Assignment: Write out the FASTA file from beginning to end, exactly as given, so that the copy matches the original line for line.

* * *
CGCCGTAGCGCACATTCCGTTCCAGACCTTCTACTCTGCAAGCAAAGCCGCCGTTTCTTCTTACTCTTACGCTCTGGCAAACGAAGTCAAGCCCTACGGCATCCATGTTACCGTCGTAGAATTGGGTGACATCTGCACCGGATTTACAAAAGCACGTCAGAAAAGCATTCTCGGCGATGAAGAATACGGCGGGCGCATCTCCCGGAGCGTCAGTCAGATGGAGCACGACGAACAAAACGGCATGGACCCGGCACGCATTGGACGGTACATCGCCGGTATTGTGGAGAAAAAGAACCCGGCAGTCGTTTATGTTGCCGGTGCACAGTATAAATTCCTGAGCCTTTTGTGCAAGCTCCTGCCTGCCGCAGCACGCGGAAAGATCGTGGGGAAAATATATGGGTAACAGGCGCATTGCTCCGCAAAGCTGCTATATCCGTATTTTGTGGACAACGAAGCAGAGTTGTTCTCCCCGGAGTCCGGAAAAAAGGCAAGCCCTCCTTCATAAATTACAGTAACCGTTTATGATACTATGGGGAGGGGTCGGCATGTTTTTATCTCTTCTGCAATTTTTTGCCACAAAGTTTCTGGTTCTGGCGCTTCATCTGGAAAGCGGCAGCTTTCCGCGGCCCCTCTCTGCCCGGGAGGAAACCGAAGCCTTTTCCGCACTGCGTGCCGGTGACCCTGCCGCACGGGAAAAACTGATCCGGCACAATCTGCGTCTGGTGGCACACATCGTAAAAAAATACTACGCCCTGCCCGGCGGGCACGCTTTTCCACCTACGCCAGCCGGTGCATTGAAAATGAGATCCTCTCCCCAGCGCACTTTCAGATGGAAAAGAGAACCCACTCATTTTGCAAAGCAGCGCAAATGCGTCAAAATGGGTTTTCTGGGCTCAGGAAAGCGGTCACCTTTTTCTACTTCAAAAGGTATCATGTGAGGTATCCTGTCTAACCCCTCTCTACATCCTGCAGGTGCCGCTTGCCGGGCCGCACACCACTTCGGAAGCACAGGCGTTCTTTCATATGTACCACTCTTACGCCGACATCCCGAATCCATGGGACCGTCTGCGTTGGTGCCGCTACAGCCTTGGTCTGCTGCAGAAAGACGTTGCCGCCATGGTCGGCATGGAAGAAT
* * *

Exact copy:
CGCCGTAGCGCACATTCCGTTCCAGACCTTCTACTCTGCAAGCAAAGCCGCCGTTTCTTCTTACTCTTACGCTCTGGCAAACGAAGTCAAGCCCTACGGCATCCATGTTACCGTCGTAGAATTGGGTGACATCTGCACCGGATTTACAAAAGCACGTCAGAAAAGCATTCTCGGCGATGAAGAATACGGCGGGCGCATCTCCCGGAGCGTCAGTCAGATGGAGCACGACGAACAAAACGGCATGGACCCGGCACGCATTGGACGGTACATCGCCGGTATTGTGGAGAAAAAGAACCCGGCAGTCGTTTATGTTGCCGGTGCACAGTATAAATTCCTGAGCCTTTTGTGCAAGCTCCTGCCTGCCGCAGCACGCGGAAAGATCGTGGGGAAAATATATGGGTAACAGGCGCATTGCTCCGCAAAGCTGCTATATCCGTATTTTGTGGACAACGAAGCAGAGTTGTTCTCCCCGGAGTCCGGAAAAAAGGCAAGCCCTCCTTCATAAATTACAGTAACCGTTTATGATACTATGGGGAGGGGTCGGCATGTTTTTATCTCTTCTGCAATTTTTTGCCACAAAGTTTCTGGTTCTGGCGCTTCATCTGGAAAGCGGCAGCTTTCCGCGGCCCCTCTCTGCCCGGGAGGAAACCGAAGCCTTTTCCGCACTGCGTGCCGGTGACCCTGCCGCACGGGAAAAACTGATCCGGCACAATCTGCGTCTGGTGGCACACATCGTAAAAAAATACTACGCCCTGCCCGGCGGGCACGCTTTTCCACCTACGCCAGCCGGTGCATTGAAAATGAGATCCTCTCCCCAGCGCACTTTCAGATGGAAAAGAGAACCCACTCATTTTGCAAAGCAGCGCAAATGCGTCAAAATGGGTTTTCTGGGCTCAGGAAAGCGGTCACCTTTTTCTACTTCAAAAGGTATCATGTGAGGTATCCTGTCTAACCCCTCTCTACATCCTGCAGGTGCCGCTTGCCGGGCCGCACACCACTTCGGAAGCACAGGCGTTCTTTCATATGTACCACTCTTACGCCGACATCCCGAATCCATGGGACCGTCTGCGTTGGTGCCGCTACAGCCTTGGTCTGCTGCAGAAAGACGTTGCCGCCATGGTCGGCATGGAAGAAT